Is this a fact or does it sound more like a false belief?
“I am worried I will catch Covid and die.” Is it a fact that you will catch this disease and die from it? Or is it something your mind is telling you? That is another important question to ask.
Oftentimes, when we have anxiety or depression we are so convinced that everything we think is fact.
- I’ll never get better.
- Life is awful.
- There’s nothing to be happy about.
What’s the worst that can logically happen?
This one is kind of tricky in this situation, as the consequences of catching Covid, logically, could be very bad. But I still think the question is helpful.
“I am worried I will catch Covid and die.” Okay, let’s follow a healthy thought process when that thought pops up.
- Are you taking steps to keep yourself healthy?
- Is your insurance up to date?
- Do you have a reliable physician you can trust?
- Do you live near a major medical center that can treat Covid?
- Then, no need to worry!
If you can answer yes to these questions, then there really is no need to worry. If you are not taking precautions and have let your insurance expire, then that is an area of focus to channel your anxious energy into.
Am I 100% sure X will happen?
Has X happened before? Is X so important that my future depends on it?
Again, this one is a little trickier, because we are still learning about how Covid works. But let’s try it, for the heck of it.
“I am worried I will catch Covid and die.” Are you 100% sure about that? Have you ever come down with anything like that? Is the fear of Covid so important that it’s worth wasting your life worrying?
Yes, it is a serious situation, but it’s very important for your mental health to not let a slim possibility become a reality in your mind.
What would I tell a friend who had this thought?
I love this one and it is possibly my favorite question from this list. “I am worried I will catch Covid and die.” If your best friend came to you and told you that, what would you say?
Unless you’re a terrible friend, you would probably say:
- It will be okay.
- You’re doing all you can to stay healthy.
- I’m here for you.
- Nothing bad is going to happen.
If you would tell your best friend this, why don’t you deserve the same courtesy? Love starts from within, and it’s critical to love yourself and show yourself the same support you show others.
Is this a hassle or a horror?
Along the same lines as wondering whether we’re catastrophizing, this question causes us to stop and ask: Is this worth destroying my mental health over? Or is it a temporary inconvenience?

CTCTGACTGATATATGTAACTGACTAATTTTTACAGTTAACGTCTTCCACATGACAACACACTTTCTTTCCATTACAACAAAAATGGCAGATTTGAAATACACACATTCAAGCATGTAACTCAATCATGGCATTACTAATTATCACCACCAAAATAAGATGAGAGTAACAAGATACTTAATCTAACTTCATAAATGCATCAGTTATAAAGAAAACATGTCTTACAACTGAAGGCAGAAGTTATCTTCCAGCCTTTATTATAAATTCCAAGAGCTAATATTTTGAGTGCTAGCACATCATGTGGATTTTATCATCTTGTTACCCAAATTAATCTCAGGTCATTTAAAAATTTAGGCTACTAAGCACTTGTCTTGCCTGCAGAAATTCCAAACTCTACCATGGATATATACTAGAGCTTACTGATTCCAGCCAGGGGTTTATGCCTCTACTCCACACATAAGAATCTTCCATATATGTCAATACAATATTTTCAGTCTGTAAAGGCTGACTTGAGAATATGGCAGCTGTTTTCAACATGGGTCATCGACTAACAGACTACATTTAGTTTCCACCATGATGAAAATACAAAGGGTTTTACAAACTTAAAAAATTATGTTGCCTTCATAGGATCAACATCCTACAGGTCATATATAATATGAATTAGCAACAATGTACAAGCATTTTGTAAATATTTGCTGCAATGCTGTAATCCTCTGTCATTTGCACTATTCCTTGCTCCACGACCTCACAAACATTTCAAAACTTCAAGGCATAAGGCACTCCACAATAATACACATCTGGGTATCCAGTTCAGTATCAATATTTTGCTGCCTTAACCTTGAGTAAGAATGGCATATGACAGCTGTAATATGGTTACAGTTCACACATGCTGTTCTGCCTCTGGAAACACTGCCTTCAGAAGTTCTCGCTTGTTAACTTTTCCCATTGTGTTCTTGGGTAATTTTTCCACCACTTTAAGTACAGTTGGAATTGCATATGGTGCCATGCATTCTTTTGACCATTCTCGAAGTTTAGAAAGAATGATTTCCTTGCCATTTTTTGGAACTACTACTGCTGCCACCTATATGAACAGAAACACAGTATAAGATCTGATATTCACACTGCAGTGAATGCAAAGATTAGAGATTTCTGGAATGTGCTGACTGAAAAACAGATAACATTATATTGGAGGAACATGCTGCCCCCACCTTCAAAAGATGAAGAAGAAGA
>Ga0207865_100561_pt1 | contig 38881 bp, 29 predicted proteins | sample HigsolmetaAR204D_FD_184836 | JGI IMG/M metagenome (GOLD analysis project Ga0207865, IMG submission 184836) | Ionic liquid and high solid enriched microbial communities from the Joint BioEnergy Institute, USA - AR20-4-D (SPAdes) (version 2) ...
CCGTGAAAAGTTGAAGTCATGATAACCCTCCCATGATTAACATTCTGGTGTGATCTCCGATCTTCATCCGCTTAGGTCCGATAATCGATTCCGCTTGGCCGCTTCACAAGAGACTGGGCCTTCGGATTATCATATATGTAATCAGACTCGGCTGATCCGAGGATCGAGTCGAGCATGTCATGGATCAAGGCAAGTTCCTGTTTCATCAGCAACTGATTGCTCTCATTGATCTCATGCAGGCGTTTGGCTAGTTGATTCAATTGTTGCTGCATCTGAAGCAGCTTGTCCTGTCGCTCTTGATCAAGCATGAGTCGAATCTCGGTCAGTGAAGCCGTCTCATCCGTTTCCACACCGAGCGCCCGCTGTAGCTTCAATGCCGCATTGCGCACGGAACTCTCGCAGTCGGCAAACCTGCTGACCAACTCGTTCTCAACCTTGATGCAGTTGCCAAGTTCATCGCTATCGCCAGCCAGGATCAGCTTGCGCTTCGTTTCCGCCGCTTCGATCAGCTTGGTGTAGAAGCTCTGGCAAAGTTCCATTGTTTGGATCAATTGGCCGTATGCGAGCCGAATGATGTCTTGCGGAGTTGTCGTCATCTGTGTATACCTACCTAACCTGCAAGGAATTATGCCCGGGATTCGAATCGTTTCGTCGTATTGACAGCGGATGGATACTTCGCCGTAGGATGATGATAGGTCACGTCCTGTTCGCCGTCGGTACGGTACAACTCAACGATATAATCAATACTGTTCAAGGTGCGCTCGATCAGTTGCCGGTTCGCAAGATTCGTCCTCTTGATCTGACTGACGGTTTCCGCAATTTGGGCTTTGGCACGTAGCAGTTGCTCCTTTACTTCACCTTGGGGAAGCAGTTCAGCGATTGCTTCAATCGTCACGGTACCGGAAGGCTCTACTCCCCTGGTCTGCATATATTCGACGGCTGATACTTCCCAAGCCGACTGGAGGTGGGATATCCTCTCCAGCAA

As I mentioned before, obviously getting Covid is a serious thing. But do we need to treat our worries about catching it as an overwhelming, impending reality? Or can we recognize that this will end on day and we’ll go back to being worried about whether the Bears will win on Sunday? (The answer to that worry is, no they won’t, obviously.)
Is this a possibility or a certainty?
“I am worried I will catch Covid and die.” Is it possible you could catch it, if you aren’t careful? Or is it a 100% certainty that you will catch it no matter what?
Again, don’t let your brain lie to you. Picture your mind as your best friend’s partner. What you do if they were being treated that way? Constantly belittled and lied to? You would tell your friend to stop putting up with their crap!
It is not an empirical certainty that you will catch Covid, so do not allow it to take up residence in your mind rent-free.
Download this simple summary worksheet here and use it to combat negative thoughts on a daily basis!
Recommended books for positive thinking
There are a couple of books I would recommend checking out if you want to improve your positive thinking. They are two of my all-time favorite books. You can click each individual image to find out more!
“The Alchemist” is a masterpiece, plain and simple. And what it taught me is that it is vital to our hearts to keep chasing our dreams no matter what happens. Always keep fighting, and work on that positive thinking!
This is my favorite personal development book of all time! It teaches the importance of positive thinking and changing toxic behavior patterns, and how to free yourself from your mental prison.
Positive thinking does not have to feel impossible.
I know that things are really hard right now. We are facing so much uncertainty, not just here in the US, but across the fabric of humanity.
- (In the US) Who is going to lead our country next year?
- When will Covid go away?
- When will the school system go back to normal?
- Will I be able to work normally ever again, or will I be stuck at home?
Positive thinking might be the last thing on your mind, but it really is important to try. We already talked about all the amazing physical and emotions that come with a life of positive thinking, so now we just need to put it into action!
Let me know, in what areas of your life you are struggling with positive thinking the most? Tell me in the comments, and make sure to share this post on social media if you found it helpful. You can do that easily using the buttons at the top of the page!